CHARLESTON, W.Va. -- Patriot Coal officials are saying statements by the United Mine Workers are "inaccurate and distorted" and that the company never "walked out" on negotiations with the union.
In a statement Wednesday night, Patriot said it has not walked out of negotiations with the UMW. In fact, company officials said, they only learned that next week's planned negotiating meetings were cancelled from the UMW's news release.
Ben Hatfield, Patriot's president and CEO, said the union statement was "inaccurate and distorted.
"Patriot has been working diligently with the UMWA in efforts to address their concerns about the contractual changes found to be necessary, fair and equitable by the bankruptcy court. If our goal was to force acceptance of the court-approved contract as is, no further discussions would have been necessary, as that option has been available to us since May 29," Hatfield stated.
Last month, a federal bankruptcy judge said Patriot could ignore its contracts with union workers and cut wages and benefits for workers and retirees. Union leaders had said the cuts are too deep, and the company and the union had been trying to reach a new deal.
U.S. Bankruptcy Judge Kathy Surratt-States granted Patriot's requests to legally adjust employee wages and benefits "to a level consistent with the regional market."
Surratt-States also allowed Patriot to move its health-care obligations to retired miners into a Voluntary Employee Benefit Association, or VEBA.
Today, Patriot Coal is responsible for health-care benefits for about 23,000 retired miners, their dependents and widows.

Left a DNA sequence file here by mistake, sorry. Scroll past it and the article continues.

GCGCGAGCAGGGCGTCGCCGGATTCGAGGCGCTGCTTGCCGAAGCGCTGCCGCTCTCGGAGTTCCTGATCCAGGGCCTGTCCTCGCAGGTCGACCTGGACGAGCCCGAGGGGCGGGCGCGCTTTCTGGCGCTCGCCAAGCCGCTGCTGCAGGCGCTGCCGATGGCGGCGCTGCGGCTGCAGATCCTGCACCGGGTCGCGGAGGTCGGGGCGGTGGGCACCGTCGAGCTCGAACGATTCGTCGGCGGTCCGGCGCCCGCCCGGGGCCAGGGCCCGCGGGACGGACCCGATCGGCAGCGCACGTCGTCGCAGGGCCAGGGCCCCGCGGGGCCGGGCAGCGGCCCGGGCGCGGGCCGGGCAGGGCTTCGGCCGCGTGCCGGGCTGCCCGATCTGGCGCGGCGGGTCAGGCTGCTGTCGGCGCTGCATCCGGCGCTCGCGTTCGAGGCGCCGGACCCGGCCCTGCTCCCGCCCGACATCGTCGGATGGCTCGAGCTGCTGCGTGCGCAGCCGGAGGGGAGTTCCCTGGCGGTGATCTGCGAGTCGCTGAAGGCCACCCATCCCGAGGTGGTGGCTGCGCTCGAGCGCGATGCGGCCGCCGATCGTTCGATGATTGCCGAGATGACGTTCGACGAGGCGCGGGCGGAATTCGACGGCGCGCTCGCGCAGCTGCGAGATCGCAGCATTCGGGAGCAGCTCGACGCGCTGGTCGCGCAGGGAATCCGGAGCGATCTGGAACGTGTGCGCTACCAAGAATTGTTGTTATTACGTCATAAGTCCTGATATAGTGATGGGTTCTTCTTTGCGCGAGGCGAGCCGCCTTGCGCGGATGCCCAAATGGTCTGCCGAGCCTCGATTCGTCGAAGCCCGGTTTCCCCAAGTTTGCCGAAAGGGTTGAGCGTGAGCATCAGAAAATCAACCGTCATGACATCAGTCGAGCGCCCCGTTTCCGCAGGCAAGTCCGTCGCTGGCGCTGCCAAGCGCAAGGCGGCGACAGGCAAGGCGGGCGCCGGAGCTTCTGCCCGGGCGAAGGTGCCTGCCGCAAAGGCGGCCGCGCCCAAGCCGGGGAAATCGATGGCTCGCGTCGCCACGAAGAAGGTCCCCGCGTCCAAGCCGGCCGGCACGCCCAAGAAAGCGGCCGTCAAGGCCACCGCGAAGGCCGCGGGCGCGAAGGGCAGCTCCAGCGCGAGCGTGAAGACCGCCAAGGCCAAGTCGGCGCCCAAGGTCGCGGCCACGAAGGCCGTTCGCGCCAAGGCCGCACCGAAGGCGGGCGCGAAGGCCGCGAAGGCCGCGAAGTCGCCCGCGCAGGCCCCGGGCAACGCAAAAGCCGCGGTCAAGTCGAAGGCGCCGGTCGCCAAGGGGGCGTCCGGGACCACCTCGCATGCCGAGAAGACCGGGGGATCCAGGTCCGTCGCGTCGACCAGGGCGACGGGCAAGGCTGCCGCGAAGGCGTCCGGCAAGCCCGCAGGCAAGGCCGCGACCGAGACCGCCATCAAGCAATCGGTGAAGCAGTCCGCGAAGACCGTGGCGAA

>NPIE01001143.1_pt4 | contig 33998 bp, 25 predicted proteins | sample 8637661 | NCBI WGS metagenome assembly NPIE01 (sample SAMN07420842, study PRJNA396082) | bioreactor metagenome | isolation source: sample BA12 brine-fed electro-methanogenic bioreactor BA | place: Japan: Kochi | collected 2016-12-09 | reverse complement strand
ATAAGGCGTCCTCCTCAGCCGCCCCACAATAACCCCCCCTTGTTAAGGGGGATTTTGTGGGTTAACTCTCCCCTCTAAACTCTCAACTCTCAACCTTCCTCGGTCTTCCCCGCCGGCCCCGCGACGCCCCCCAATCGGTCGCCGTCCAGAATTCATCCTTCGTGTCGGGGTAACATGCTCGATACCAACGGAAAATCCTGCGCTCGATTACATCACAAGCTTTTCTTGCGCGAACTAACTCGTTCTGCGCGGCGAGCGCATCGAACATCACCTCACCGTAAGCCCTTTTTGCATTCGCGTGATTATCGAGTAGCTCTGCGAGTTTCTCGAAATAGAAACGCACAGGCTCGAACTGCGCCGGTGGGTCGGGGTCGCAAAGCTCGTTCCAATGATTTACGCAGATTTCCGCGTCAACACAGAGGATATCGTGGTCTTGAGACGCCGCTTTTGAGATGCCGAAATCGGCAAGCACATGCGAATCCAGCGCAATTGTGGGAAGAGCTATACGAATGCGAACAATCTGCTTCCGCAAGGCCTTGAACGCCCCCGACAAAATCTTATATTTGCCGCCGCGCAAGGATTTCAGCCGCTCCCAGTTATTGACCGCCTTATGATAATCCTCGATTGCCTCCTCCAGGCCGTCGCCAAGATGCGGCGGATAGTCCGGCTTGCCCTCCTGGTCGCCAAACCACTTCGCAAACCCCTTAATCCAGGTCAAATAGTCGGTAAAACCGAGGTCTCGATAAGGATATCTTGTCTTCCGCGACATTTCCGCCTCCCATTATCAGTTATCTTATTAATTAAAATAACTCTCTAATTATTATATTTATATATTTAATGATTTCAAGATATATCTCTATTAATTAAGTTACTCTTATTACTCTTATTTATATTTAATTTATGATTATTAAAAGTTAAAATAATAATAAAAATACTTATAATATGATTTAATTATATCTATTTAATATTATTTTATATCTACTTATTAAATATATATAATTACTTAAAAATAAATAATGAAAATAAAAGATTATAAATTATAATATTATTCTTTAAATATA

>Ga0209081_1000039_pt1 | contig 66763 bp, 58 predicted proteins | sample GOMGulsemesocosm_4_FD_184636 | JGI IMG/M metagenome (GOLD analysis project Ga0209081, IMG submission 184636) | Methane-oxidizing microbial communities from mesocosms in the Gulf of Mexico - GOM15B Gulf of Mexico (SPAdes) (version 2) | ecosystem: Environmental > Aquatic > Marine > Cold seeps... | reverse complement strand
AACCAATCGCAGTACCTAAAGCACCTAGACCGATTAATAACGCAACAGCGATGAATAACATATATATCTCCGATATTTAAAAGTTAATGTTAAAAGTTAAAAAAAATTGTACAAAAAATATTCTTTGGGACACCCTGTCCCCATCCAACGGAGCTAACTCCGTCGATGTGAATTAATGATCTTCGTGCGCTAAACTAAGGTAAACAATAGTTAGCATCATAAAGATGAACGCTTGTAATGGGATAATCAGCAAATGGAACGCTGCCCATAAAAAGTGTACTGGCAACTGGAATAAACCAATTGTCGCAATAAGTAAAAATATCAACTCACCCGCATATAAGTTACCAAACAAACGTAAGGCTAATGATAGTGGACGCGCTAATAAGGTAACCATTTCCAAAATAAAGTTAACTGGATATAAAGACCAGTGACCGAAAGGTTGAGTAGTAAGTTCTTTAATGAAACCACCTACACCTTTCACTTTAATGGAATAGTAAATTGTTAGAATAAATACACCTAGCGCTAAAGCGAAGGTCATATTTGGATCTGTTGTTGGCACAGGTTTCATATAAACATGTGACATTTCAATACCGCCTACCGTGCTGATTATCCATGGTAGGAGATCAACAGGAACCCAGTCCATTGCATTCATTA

Patriot Coal was founded in 2007 when Peabody Energy sold all its union operations east of the Mississippi River to the newly created company. In 2008, Patriot bought Magnum Coal, a company that had taken over union mines once operated by Arch Coal.
Those deals, the UMWA argues, gave Patriot far more liabilities than assets from its creators -- Peabody and Arch. A large part of Patriot's retiree health-care costs come from miners who already had retired from Peabody or Arch, and who never worked for Patriot.
In the statement released Wednesday evening, Patriot said it is offering the UMW millions of dollars in additional benefits, including wage increases, health-care improvements, life insurance and paid time off.
Company officials said they needed a two-day recess from negotiations this week to conduct a "financial analysis" of the costs of UMW demands that Patriot reject most of the cost cuts approved by the Surratt-States bankruptcy ruling.
"It remains the assessment of Patriot management that agreeing to the UMWA's demands would sacrifice any chance of making the company viable," according to the company's statement.
The proposed VEBA, to help retirees, would be funded with hundreds of millions of dollars, the company stated, including: